Chances are you’ve been bitten by the fish bug. Now you are thinking about breeding some fish of your own. After all, if they fish are breeding, you can justify that bigger tank you’ve been eying. Or perhaps you have accidentally stumbled on babies one morning when you went in to greet your fish. Well, either way, let’s learn about raising baby fish!

There are two common types of breeding behavior in fish. Some lay eggs, and some give birth to live babies. We’ll be looking at one of each type. Some fish are harder to breed and raise than others, so we’ll get you started with easy ones.

First, live bearers. There are many types and colors of fish that have live babies. Most live bearer moms have from 10-80 babies every month. If you have mollies, swordtails, guppies or moons, it’s likely you have already had babies born in your tank with knowing it. The biggest challenge with live bearer babies is that they get eaten. Even mom will eat her young. So, start with a group containing one male and several females. You need at least to females so one can rest while the male courts the other one. When you see a female looking fatter than normal you’ll need to place her in a breeding trap. These are little plastic or net boxes that float in your main tank. When her babies are born in the trap you’ll want to put mom back in the tank. You can now raise the babies in the trap, or move them to another tank. (This is where that other tank we mentioned comes in). When born they are tiny, so they need a tiny food created especially for baby fish, or you can also use flake food which has been crushed up smaller than normal flake size. Feed the babies small amounts often, much like a baby human, cat, or dog they need to eat often. The more often you feed them and change their water the faster they’ll grow up. After about two weeks they can switch to normal size flake food. At about ¾ inch long they can go back into your main tank. Watching them grow up is very fun, especially for kids.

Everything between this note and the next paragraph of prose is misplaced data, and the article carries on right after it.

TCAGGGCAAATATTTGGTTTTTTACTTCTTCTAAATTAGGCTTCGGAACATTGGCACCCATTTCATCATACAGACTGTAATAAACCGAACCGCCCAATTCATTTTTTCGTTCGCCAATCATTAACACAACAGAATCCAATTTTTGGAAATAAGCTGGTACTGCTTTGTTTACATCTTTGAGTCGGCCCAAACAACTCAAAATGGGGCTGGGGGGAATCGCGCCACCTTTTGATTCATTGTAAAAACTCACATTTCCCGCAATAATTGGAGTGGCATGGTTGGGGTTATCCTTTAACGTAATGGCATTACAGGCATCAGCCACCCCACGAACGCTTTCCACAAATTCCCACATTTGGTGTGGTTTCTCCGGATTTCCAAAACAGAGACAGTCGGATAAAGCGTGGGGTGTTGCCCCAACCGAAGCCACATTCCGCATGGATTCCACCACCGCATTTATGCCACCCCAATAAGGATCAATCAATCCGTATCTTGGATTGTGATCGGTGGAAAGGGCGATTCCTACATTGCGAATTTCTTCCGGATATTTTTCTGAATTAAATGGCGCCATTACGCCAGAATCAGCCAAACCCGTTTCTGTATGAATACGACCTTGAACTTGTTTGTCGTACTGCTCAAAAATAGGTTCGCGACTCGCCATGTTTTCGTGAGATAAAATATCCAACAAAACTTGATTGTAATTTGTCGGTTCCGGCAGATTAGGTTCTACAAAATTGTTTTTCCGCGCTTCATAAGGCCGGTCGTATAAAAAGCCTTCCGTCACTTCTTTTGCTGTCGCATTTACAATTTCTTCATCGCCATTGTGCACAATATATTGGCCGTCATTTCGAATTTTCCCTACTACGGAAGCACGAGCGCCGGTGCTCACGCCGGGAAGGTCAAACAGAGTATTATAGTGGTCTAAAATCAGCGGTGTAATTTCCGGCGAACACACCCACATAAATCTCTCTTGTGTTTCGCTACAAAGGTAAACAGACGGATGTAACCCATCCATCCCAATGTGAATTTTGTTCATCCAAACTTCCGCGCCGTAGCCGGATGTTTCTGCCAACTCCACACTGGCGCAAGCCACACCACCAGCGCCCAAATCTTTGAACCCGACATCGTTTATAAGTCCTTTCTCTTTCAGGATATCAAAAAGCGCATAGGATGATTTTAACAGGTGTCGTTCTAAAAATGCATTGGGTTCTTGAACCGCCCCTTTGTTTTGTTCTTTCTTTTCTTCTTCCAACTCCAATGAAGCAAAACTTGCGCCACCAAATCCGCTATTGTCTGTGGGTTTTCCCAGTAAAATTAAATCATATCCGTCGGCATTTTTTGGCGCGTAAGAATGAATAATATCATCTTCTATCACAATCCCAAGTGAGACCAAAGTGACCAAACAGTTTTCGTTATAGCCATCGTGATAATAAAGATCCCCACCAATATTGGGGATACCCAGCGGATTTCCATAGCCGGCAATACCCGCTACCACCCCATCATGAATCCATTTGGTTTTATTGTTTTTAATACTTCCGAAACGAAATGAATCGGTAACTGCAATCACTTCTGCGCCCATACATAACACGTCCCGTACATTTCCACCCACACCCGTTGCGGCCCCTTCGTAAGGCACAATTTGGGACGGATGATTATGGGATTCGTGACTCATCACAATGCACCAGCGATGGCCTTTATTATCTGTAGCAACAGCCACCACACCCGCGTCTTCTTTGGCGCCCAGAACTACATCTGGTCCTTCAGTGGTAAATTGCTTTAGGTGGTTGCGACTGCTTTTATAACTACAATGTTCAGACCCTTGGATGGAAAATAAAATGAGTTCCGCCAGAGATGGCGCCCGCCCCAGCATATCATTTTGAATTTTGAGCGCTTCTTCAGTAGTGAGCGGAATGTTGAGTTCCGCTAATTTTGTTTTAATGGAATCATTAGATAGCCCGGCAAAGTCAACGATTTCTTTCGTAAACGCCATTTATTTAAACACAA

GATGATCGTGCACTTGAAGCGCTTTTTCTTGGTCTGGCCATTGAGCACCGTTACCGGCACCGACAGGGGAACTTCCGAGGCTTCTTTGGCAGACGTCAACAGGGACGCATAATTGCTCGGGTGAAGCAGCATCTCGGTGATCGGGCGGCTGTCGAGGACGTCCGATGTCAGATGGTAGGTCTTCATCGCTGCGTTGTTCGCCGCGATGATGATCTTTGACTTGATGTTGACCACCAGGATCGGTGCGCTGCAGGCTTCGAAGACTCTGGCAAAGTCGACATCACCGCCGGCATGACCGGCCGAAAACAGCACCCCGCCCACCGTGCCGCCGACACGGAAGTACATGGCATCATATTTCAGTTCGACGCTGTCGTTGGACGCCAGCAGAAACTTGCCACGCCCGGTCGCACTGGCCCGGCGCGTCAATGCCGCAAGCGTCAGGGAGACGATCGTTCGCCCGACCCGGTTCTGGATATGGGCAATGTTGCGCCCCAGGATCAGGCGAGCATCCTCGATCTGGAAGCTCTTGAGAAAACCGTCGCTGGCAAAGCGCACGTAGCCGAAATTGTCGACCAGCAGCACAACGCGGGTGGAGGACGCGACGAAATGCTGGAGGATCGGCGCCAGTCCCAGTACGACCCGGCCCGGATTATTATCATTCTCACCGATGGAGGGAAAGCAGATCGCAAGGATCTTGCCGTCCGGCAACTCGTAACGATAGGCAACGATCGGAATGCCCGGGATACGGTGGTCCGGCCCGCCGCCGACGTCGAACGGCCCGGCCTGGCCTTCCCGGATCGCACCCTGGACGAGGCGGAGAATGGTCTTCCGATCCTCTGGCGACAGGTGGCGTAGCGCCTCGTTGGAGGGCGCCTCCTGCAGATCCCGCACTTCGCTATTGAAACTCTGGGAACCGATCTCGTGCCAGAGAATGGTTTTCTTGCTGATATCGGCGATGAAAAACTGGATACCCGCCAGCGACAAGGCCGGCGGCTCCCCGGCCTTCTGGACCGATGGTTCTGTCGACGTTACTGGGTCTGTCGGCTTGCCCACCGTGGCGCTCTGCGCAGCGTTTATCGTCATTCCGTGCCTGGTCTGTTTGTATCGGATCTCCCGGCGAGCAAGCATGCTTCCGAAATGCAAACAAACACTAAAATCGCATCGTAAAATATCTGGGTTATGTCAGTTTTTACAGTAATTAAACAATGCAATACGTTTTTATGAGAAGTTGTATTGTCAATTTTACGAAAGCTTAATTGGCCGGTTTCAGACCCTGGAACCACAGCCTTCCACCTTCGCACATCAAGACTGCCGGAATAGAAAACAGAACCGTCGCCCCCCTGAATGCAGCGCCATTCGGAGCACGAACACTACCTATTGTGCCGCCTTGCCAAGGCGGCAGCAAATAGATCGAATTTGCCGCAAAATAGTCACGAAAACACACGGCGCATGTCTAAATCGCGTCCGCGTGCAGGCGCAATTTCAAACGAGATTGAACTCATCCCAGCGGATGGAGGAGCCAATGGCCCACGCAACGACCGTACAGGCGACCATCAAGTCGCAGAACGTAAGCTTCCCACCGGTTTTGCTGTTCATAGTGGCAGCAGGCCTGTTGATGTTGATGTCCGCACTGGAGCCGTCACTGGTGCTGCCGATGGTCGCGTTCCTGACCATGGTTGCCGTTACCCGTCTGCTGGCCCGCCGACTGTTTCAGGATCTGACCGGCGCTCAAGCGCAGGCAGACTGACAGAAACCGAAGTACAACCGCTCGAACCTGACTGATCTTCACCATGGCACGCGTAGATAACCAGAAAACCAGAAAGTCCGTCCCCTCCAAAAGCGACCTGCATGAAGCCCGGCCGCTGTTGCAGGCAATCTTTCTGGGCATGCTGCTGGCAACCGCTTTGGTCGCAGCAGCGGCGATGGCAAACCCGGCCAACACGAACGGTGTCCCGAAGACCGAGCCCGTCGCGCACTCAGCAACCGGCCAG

Now, egg layers are different. Some, including the ones we’ll be starting with actually care for their babies. Convict cichlids are very easy to raise, and are fascinating to watch as both parents care for their brood. Convicts come in several colors, all easily sexed. The different colors will breed with each other, so get ones you like, even if the are different colors. We need to give them a place to dig a nest. Any cave that mom can fit in will do the trick. Coconut huts sold for hermit crabs work really well, or perhaps a castle. Mom will move the gravel around until her nest suits her. She’ll lay eggs, and stay in the nest fanning them with her fins, while Dad is on perimeter guard. He’ll get quite rough keeping other fish away, so you may want to keep them in a tank alone. The first few days after the babies hatch they can’t swim and don’t eat. Mom will move them around the tank by picking them up in her mouth and carrying them to a safer spot. Once you see them swimming you can start with your baby food, just like the live bearers. Watching Mom and Dad swim around with a cloud of tiny fish following them is an experience I highly recommend. At about ¾ inch they can go to new homes.

So, whether on purpose or by accident, raising your own fish is an easy hobby that I’m sure you’ll find rewarding. Plus you can sometimes even trade in your babies for store credit! I think it’s time for that bigger tank now, don’t you?

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